Updated 12/31/2012 by addition of the following section: OakLeaf Systems’ Free Downloadable .NET Projects, Free Sample Applications, and Windows Store and Microsoft Office Store Apps OakLeaf Systems and Roger Jennings (‘us’ or ‘we’) from time to time offer: Free downloadable software in the form of complete or partial Visual Studio .NET projects Free sample applications in the form
It's that time of the year again where I take some time to look back on the year passed and peek at the year ahead. This is mostly a post I like to write up for myself, forcing reflection.
The biggest personal changes this year were moving out of my parents' place, and my girlfriend's decision to study medicine after graduating as a Master of Arts earlier this year. I had no idea how things would turn out once we lived together, but so far we have been doing great.
September marked one
year working for Euricom
. I'm still at my first client, and while I definitely regularly have my share of the enterprise blues, I also learned a lot working on several projects: from maintaining legacy to leading green fields. Fairly, I often doubt if traditional enterprise life is it for me though.
I published 66 posts this year, which seems to be consistent with previous years.
While writing has turned into a habit over the years, I often struggle with deciding what I should write about. Any reason is probably a good one though; documenting,...(Read whole news on source site)
Debugging Windows Store app Background Tasks Windows Store apps can run operations in the background using background tasks
. Background tasks are triggered using a background triggers like time or system maintenance. That raises a question which is how we can debug background tasks. Visual Studio 2012 to the Rescue Visual Studio 2012 can help you trigger a background task manually. First you need to add a breakpoint to the background task code that you want to check. After you set your breakpoint, you can trigger the background task using the Suspend
drop down menu
(part of the Debug Location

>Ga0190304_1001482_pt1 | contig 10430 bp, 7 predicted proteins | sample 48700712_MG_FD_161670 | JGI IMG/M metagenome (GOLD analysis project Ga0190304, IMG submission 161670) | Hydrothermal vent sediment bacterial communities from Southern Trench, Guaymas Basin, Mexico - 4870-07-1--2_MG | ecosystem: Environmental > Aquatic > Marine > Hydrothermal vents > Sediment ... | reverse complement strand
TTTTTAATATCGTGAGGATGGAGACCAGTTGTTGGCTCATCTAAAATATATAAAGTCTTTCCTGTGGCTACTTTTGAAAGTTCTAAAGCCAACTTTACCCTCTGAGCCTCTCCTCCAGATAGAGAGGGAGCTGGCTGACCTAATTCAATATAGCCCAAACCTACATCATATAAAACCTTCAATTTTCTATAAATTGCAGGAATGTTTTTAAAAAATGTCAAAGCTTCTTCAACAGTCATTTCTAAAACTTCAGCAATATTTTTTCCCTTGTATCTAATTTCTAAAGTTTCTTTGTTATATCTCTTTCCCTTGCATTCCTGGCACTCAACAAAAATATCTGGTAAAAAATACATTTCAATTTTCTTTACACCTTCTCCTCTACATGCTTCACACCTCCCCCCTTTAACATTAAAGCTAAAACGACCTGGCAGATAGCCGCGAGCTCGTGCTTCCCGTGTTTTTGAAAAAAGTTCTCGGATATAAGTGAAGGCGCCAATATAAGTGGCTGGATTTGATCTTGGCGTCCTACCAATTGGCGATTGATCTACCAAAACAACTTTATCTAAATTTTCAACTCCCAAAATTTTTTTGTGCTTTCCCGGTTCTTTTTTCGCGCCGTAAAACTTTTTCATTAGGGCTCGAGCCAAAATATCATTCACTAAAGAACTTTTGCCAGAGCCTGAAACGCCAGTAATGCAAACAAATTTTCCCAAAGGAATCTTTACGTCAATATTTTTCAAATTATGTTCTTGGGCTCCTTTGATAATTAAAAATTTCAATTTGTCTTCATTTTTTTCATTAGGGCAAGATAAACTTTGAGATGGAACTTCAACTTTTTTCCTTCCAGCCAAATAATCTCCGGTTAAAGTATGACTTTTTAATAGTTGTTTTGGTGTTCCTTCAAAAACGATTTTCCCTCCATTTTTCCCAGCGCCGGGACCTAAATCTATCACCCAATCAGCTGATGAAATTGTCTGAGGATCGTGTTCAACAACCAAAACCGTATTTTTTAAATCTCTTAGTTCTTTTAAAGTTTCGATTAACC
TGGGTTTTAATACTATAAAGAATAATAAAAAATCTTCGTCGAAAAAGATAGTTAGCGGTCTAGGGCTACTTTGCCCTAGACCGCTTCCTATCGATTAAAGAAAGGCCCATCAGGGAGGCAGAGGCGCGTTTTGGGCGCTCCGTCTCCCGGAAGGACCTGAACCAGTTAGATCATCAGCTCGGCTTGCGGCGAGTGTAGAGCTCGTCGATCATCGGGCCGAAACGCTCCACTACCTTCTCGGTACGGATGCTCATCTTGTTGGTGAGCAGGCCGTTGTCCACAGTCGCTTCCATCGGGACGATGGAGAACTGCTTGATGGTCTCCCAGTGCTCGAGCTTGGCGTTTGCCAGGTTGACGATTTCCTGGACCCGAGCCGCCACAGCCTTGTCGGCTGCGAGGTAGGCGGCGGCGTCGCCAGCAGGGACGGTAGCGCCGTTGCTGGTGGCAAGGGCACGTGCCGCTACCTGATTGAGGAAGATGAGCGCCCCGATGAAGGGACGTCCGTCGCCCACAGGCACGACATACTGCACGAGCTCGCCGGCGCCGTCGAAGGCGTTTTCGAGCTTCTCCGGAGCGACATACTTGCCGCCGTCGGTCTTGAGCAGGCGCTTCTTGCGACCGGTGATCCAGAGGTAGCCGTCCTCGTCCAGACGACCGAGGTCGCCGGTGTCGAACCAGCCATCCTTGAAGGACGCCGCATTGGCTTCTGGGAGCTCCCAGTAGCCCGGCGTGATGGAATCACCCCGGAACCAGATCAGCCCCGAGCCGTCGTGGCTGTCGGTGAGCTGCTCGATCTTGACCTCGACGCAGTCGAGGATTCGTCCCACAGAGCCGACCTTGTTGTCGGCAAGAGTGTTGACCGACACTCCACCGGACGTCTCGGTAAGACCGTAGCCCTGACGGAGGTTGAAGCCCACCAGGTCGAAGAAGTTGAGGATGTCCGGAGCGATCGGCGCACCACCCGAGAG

toolbar). The Suspend
drop down menu shows all the background tasks associated with the running app. In the next figure you can see the MyBackgroundTask
task available in the suspend drop down menu:
Pressing the background task name will manually trigger the task.
Pay attention that if the background task isn’t registered nothing will happen and you won’t be able to debug it. That is it and now you can debug your code. Summary Visual Studio 2012 includes a feature that...(Read whole news on source site)
In deze podcast
spreekt Maurice de Beijer met Marcel Meijer over huidige stand van zaken bij Windows Azure. Ze blikken even terug op de eerste versie van Azure en wat je toen allemaal wel en niet kon. Het grootste deel van de podcast gaat over hoe Azure veranderd is en wat je tegenwoordig allemaal kan doen. Windows Azure is een dynamisch platform en er is dus veel nieuws te melden. Daarom komt niet alles aan bod en gaan we binnenkort een vervolg podcast opnemen. Links: Blog: http://marcelmeijer.net/blogs/marcel/ http://blogs.msmvps.com/marcelmeijer/
I have talked extensively about expression builders
in the past, and that is because I find them extremely useful, for building no code solutions. In a nutshell, it is a design-time mechanism for executing a method which receives some parameters and returns something that will be bound to a control’s property. Anyone who has used resources – <%$ Expression:xxx %>>
-, bound a connection string or an application setting to a data source control – <%$ ConnectionStrings:xxx %>>
and <%$ AppSettings:xxx %>>
– on an ASP.NET page has used expression builders. These expression builders are